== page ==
Wednesday, November 9, 2016


I began watching the returns coming in on CNN last night, and it certainly was interesting. The pundits for the most part acted like they were at a wake. CNN held off calling Trump the winner in states where he obviously had won as their vote-count expert examined the states county-by-county desperately looking for some hope that Hillary could pull it out. It went something like this “Well, here in Transylvania, with 97 % of the vote tallied and Trump holding a 100,000 vote lead, Clinton can still pull it out because they haven’t finished counting the votes in Precinct 37 of Philharmonica, a historically Democratic stronghold.” Never mind that there were only 10,000 votes in Precinct 37 of Philharmonica.

I started swapping around between CNN and MSNBC, and the guys at MSNBC seemed to be taking it a little better, but they were still dragging their feet on calling states where Trump seemed to hold a commanding lead. Swapping over to FOX, I saw less gloom and doom, and more willingness to call states for Trump. An online check with a neutral source (the BBC) tended to validate FOX’s courage in going ahead and calling states for Trump.

Then somewhere between 2:00 and 2:30 John Podesta came out and told the somber crowd at the Clinton “victory” party to go home, that Clinton would have a statement the next morning. The next thing that I remember happening is some pundits talking about Clinton challenging the election results, and the illegitimacy of a Trump presidency because Clinton was probably going to win the popular vote. Seems to me like just a few weeks ago, Donald Trump had undermined the very foundation of American Democracy by suggesting that he might challenge the election results. I guess whether democracy is undermined depends completely upon who is challenging the election results.

Before we go any further, let it be known that I did not vote for Trump. I didn’t vote for Clinton either. I voted for the guy who thought Aleppo was a brand of dog food. In doing that, I have found common ground for agreement with Colin Kaepernick, who voted for None of the Above.

I really was upset that Trump got the Republican nomination, because I believed that he was Hillary Clinton’s best shot at getting elected president. I kept saying to myself and anyone else who would listen “If the Republicans had nominated a decent candidate, we’d have a Republican in the White House for the next four years.” I felt that Clinton was so marred by scandal that only someone who was obviously unqualified could lose to her. I was wrong. She was so marred by scandal that even someone who was obviously unqualified could beat her. I wonder how many Democrats this morning are saying “If we had nominated a decent candidate, we’d have a Democrat in the White House for the next four years.”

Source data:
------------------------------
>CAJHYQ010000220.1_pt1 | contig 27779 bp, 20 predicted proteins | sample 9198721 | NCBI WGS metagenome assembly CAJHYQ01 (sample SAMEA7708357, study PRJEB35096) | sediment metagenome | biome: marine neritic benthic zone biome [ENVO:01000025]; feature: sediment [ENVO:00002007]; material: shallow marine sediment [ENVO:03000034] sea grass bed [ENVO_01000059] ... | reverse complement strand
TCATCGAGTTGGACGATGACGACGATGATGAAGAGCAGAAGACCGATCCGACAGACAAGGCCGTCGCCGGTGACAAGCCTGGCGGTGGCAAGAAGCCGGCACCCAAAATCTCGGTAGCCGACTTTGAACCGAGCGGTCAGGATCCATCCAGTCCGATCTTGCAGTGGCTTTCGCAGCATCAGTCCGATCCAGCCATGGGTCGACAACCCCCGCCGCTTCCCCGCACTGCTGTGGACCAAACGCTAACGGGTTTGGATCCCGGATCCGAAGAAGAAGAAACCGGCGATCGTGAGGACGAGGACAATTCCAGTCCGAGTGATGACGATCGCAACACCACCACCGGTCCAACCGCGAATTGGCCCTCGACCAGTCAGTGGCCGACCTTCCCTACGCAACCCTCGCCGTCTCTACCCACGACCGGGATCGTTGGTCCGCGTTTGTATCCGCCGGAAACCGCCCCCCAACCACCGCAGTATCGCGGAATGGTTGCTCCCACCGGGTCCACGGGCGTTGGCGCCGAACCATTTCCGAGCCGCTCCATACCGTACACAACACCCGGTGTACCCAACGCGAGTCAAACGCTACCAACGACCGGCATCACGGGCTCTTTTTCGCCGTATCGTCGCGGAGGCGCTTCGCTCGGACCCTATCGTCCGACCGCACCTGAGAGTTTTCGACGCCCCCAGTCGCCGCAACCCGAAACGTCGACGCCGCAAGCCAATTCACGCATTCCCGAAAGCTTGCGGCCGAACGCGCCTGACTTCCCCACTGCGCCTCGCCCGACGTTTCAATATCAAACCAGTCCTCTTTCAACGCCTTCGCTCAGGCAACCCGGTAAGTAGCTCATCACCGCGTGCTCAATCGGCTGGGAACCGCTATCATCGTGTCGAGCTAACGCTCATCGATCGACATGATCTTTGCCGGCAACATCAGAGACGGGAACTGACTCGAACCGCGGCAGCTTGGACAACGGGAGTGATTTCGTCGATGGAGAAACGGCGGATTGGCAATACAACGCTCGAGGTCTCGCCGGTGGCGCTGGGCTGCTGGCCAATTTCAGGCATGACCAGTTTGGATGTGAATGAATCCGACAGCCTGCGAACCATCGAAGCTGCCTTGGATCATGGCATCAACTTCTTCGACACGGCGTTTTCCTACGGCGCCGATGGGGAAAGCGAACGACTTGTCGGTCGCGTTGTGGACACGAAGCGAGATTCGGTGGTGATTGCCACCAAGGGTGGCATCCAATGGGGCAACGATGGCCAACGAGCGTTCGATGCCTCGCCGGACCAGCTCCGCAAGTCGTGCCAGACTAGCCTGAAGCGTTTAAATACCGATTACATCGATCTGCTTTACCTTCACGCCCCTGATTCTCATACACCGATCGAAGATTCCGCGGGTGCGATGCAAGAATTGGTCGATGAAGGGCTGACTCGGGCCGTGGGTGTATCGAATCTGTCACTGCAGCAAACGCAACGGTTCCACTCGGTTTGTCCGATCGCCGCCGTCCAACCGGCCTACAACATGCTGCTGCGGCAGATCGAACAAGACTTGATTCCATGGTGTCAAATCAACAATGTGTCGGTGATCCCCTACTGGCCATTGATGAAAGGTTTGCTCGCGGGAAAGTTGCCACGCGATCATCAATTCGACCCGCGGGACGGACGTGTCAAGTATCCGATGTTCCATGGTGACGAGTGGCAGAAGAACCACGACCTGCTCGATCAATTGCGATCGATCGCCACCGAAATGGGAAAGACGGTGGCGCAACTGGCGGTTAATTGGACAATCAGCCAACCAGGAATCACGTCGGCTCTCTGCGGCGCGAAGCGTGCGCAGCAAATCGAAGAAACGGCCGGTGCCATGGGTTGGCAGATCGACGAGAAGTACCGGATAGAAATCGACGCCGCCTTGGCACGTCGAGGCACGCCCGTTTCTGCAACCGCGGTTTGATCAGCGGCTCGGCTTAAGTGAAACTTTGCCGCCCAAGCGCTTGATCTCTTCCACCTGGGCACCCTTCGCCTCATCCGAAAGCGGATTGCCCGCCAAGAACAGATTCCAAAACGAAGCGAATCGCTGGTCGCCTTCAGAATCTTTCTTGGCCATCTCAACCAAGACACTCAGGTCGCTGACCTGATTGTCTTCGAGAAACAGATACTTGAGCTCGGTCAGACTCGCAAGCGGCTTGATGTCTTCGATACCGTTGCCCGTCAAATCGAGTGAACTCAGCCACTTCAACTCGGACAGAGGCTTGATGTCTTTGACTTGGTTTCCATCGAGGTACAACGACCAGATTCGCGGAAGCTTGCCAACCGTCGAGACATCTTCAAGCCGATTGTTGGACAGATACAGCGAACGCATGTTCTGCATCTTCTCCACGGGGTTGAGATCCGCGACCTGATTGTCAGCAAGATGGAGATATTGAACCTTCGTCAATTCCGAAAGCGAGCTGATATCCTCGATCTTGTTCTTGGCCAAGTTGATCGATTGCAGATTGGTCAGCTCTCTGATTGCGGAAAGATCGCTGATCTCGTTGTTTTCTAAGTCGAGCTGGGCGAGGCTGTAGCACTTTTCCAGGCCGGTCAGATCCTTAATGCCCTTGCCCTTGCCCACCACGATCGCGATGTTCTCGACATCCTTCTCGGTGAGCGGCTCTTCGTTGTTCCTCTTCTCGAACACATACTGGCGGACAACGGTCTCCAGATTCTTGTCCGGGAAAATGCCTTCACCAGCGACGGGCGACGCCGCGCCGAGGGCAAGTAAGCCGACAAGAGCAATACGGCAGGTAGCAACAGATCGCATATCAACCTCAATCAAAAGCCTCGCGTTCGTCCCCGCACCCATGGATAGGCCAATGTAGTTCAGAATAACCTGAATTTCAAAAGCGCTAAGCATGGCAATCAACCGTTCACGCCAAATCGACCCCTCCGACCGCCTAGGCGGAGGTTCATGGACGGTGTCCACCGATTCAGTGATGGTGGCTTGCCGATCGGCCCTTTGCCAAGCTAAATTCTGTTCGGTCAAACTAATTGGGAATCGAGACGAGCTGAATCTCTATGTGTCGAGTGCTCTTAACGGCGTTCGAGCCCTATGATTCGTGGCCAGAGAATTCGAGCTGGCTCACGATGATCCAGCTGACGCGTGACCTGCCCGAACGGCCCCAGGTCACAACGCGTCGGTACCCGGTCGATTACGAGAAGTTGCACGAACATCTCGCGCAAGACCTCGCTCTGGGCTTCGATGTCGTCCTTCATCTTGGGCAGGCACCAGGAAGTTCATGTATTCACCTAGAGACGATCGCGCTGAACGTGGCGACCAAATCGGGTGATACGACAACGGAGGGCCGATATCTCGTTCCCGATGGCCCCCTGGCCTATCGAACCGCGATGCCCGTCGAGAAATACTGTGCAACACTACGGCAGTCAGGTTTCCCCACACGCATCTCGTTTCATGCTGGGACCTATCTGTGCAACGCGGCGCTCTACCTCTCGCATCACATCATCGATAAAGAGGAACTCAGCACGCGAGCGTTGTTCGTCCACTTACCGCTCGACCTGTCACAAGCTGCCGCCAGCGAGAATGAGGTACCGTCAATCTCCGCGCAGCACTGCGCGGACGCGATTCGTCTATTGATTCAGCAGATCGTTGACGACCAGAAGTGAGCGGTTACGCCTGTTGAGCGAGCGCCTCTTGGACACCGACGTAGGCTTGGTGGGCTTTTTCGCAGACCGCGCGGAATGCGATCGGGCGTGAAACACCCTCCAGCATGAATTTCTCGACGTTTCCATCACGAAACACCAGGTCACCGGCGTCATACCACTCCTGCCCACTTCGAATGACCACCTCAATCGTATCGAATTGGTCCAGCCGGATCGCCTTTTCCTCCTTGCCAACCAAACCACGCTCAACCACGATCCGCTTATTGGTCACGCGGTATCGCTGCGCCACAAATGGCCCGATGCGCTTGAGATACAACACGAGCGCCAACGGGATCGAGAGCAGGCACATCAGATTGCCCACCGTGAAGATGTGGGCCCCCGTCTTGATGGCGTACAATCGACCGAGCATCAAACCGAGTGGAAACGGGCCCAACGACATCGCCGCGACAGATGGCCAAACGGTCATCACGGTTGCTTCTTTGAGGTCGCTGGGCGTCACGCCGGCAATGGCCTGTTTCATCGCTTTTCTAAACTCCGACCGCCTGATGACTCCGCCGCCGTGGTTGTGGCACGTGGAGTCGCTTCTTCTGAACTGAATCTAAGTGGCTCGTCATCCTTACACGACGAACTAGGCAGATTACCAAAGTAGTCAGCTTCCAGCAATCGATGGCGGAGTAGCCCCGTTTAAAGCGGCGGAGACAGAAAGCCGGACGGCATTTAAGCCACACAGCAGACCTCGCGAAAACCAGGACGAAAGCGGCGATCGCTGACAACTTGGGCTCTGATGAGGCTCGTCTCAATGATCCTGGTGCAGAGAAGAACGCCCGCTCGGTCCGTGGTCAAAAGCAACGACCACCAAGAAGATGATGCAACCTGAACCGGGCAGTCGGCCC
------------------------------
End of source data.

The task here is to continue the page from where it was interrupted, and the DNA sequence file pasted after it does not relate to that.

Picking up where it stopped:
That’s one of the two things that I haven’t heard the Wednesday morning experts talk about as a factor in her defeat—her trail of scandal from Whitewater through Benghazi to the email fiasco with stop-offs at other scandals too numerous to mention. My fear of a Trump presidency almost persuaded me to vote for her, but her record of scandal was too great and I just couldn’t bring myself to do it.

Another major factor that nobody seems to be talking about is the Second Amendment. I’m not talking about the NRA—I’m talking about the Second Amendment. The media demonizes the NRA as a powerful lobby which whips up public opposition to gun control. The NRA isn’t creating that public sentiment, it’s getting out in front of an already-existing public sentiment. The public knows that Clinton, like many “gun control” advocates, doesn’t want gun control, she wants gun elimination. If she had been elected president and gotten the opportunity to appoint four Supreme Court Justices, that is quite possibly what we would have gotten—gun elimination along the lines of Australia and England. The specter of that possibility almost, but not quite, persuaded me to vote for Trump.

So now, because the Democrats fielded such a flawed nominee, we have the least-qualified President-elect in history. He can, however, become one of the most successful Presidents of the Twenty-First Century if he does two things: (1) He must gather around himself a cadre of the most qualified people he can find to run the various executive offices, and (2) he must get out of their way and let them run the country. It would be nice if Trump assumed as great a role in running the United States government as Queen Elizabeth takes in running the United Kingdom's government. He could show up for ribbon-cuttings and other public ceremonies while people who knew what they were doing actually ran the country.